Staff members at N.C. Wesleyan College are mobilizing a local effort to make homemade surgical masks to help local providers protect against the COVID-19 coronavirus.

Face and N95 masks are personal protective equipment (PPE) used to protect wearers from airborne particles and liquids contaminating the face. Because of the coronavirus outbreak, these loose-fitting surgical masks are becoming scarcer due to the increased demand.

The health care system has been overwhelmed this month, and PPE manufacturers are unable to keep up with demand.

However, there are a few people in the Rocky Mount area who are happy to lend their craft skills to create masks for health care workers facing shortages amid the pandemic. Volunteers are forming groups far and wide with sewing machines and fabric, working to make as many masks as possible for hospitals in need of supplies.

Brittany Bass, director of the RN to BSN Program at N.C. Wesleyan, is hopeful that local seamstresses will be up for the challenge to help the unexpected need. Bass suspects that once word of the mask-making endeavor gets out, people with sewing skills or extra piles of fabric will be inundating the college to help.

“The surgical mask shortage is very serious, but we are happy that so many people in our community are eager to get involved in ways they might not have thought possible,” Bass said.

While anyone who needs a mask is welcome, front-line medical staff will be given priority.

Bass offered these tips to ensure the masks volunteers make are as safe and effective as possible:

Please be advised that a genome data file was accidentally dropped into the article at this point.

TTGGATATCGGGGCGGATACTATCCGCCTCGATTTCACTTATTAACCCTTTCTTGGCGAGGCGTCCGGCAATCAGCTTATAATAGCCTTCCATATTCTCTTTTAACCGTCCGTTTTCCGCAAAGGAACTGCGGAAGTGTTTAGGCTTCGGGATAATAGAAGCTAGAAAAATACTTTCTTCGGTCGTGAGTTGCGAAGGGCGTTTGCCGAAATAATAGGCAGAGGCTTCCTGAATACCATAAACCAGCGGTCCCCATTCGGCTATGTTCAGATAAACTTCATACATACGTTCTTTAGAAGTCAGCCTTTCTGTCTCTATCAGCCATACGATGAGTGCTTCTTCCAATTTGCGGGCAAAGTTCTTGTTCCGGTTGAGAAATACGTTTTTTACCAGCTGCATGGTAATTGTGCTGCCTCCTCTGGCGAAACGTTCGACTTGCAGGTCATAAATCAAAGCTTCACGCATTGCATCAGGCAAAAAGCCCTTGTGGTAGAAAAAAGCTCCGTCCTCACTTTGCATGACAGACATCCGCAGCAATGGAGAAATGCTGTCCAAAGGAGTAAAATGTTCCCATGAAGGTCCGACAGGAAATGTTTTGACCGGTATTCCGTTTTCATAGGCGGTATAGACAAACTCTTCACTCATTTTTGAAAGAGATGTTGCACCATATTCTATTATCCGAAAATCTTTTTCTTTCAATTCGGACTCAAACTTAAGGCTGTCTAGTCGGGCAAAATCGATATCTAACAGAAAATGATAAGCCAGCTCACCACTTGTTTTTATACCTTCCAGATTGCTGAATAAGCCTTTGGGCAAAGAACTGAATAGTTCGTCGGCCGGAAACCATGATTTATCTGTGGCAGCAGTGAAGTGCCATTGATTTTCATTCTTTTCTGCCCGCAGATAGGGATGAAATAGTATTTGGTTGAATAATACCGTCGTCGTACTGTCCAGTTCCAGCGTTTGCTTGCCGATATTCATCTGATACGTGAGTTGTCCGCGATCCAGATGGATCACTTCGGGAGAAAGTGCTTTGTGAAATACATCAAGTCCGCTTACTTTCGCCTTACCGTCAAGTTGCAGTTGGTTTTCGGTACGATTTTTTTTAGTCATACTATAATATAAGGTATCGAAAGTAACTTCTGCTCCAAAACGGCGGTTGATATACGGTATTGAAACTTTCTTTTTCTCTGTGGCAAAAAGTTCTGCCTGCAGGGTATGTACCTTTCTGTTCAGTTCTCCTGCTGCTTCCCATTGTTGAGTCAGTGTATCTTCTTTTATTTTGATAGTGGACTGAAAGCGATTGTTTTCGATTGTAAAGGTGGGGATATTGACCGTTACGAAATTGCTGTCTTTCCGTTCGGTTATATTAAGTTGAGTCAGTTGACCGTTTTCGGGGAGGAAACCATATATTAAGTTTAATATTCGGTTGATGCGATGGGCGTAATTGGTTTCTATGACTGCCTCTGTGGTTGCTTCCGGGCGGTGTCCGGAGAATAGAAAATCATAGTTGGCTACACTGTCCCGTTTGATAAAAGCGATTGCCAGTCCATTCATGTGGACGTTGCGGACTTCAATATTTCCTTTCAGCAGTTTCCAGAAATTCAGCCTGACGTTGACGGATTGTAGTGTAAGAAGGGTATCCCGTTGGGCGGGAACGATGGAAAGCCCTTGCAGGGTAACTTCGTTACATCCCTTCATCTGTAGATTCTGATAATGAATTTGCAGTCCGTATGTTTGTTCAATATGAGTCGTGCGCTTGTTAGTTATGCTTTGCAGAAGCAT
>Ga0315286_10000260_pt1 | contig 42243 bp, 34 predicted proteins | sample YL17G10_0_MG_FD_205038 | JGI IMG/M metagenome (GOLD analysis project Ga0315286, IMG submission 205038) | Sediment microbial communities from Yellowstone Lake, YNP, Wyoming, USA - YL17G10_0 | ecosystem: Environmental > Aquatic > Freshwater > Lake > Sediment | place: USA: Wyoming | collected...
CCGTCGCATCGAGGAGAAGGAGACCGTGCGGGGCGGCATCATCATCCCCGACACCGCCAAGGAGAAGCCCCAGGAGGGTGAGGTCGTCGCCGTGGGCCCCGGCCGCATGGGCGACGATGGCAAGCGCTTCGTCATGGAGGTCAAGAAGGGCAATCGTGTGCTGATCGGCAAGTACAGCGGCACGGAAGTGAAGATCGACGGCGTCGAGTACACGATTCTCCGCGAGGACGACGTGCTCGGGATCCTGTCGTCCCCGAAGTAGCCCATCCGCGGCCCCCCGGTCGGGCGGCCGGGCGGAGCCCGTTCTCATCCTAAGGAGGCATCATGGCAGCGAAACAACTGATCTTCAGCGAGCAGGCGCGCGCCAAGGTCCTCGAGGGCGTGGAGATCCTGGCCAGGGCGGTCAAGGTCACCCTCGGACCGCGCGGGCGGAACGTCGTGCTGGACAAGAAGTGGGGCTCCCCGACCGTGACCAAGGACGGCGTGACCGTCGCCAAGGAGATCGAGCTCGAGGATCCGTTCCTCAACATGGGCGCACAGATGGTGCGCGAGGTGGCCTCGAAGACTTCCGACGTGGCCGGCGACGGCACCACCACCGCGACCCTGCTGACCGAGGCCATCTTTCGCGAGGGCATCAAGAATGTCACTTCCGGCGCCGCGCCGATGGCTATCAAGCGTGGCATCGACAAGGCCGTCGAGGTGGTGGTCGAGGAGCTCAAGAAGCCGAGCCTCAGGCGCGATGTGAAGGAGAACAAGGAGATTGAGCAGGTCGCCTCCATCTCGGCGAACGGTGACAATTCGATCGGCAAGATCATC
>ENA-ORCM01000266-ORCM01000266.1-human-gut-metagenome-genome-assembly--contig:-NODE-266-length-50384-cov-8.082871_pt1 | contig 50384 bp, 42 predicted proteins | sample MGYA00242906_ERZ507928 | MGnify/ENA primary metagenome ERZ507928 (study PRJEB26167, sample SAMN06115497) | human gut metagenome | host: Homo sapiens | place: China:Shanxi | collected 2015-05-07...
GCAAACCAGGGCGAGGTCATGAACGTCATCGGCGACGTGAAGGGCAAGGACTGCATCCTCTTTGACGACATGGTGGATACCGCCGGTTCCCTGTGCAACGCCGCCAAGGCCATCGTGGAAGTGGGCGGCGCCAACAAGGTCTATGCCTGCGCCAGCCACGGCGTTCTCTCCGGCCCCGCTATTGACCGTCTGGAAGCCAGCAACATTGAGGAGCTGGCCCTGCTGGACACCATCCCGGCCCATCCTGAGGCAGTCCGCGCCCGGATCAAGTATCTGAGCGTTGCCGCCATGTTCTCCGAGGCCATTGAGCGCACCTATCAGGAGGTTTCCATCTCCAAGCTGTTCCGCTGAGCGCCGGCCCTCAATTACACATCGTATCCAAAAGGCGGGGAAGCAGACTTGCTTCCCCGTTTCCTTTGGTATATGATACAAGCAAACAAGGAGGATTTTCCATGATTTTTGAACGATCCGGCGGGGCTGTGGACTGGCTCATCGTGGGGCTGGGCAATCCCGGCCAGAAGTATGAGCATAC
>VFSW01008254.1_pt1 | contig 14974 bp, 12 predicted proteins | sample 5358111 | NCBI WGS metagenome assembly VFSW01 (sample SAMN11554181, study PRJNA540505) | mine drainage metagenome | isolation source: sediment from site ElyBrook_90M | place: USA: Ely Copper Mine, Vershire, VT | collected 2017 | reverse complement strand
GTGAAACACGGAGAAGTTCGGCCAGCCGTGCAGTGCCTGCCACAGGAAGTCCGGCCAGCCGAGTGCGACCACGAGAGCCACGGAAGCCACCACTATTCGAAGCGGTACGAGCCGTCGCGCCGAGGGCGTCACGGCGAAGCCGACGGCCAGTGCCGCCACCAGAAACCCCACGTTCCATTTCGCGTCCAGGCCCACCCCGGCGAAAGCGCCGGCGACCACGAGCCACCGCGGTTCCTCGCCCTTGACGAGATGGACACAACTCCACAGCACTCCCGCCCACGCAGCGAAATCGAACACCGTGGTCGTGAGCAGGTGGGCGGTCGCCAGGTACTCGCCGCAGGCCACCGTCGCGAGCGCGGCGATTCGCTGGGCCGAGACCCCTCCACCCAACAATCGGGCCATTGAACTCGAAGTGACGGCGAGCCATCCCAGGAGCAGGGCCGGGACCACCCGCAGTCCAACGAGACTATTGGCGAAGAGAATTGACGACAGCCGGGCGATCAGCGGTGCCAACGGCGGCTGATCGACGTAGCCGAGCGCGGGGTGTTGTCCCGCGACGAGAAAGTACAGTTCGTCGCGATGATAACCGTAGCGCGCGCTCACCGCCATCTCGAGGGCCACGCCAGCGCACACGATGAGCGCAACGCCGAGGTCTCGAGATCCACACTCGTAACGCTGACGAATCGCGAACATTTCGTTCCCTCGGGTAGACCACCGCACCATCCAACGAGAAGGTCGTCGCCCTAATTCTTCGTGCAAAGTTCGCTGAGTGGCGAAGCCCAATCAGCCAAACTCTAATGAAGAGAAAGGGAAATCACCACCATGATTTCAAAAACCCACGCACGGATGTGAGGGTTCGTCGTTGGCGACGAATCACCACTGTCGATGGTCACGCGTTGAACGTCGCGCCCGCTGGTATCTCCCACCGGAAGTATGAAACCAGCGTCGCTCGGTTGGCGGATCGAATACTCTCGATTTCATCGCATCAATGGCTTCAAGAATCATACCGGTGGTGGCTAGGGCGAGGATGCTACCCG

• Wash fabric in hot water prior to sewing.
  • Use 1/6-inch round cord or 1/8-inch braided elastic for straps.
  • Heavy, non-stretch fabric is ideal for the outer layer.
  • Cotton or cotton-blend, non-stretch fabric is ideal for the inner lining.
  • If elastic is not available, fabric ties can be sewn on the mask — one tie on each of the four corners.

Fabric masks are far from an ideal solution, and their use is not widespread as of yet. Cloth masks are not to be used with patients who are infected with COVID-19, but the masks can be used for other medical concerns. In turn, this will leave appropriate masks available for infected patients.

But with a dwindling supply of N95 masks and a surge in virus cases, health care facilities are preparing for the worst. Many hospitals are asking for donations of fully constructed cloth masks but also are welcoming fabric and elastic to make their own masks.

Joann Fabrics and Craft Stores also are getting in on the cloth mask trend. In addition to taking masks to area hospitals that are dropped off at stores by volunteers, they are opening classrooms to anyone who wants to help customers safely make face masks for donation. Joann Fabrics will provide and donate 100 percent of the supplies needed for these projects for those who come into the stores. The retail outlet will adhere to social distancing guidelines.

The college will be collecting masks at a drive-thru drop-off at the Gateway Technology Center at the front of campus from 3–7 p.m. on Tuesdays and Thursdays and from 9 a.m. to noon on Saturdays.